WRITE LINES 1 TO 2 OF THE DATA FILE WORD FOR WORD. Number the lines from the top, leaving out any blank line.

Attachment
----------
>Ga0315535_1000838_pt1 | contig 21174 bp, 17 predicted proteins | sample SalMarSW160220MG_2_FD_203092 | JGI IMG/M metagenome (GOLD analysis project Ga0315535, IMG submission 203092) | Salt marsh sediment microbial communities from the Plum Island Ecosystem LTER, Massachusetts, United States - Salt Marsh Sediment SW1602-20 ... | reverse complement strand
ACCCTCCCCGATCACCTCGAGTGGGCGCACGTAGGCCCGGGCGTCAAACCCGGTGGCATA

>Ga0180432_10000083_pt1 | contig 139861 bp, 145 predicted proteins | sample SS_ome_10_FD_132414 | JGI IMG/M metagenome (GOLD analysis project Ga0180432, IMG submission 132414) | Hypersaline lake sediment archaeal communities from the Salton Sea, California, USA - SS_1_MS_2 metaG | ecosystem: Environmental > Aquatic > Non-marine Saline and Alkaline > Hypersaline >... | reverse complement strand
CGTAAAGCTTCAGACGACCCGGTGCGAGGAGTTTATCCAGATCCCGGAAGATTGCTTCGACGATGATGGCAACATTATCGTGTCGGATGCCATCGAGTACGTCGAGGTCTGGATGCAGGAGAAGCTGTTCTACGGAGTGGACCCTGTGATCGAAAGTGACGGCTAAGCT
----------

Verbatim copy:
>Ga0315535_1000838_pt1 | contig 21174 bp, 17 predicted proteins | sample SalMarSW160220MG_2_FD_203092 | JGI IMG/M metagenome (GOLD analysis project Ga0315535, IMG submission 203092) | Salt marsh sediment microbial communities from the Plum Island Ecosystem LTER, Massachusetts, United States - Salt Marsh Sediment SW1602-20 ... | reverse complement strand
ACCCTCCCCGATCACCTCGAGTGGGCGCACGTAGGCCCGGGCGTCAAACCCGGTGGCATA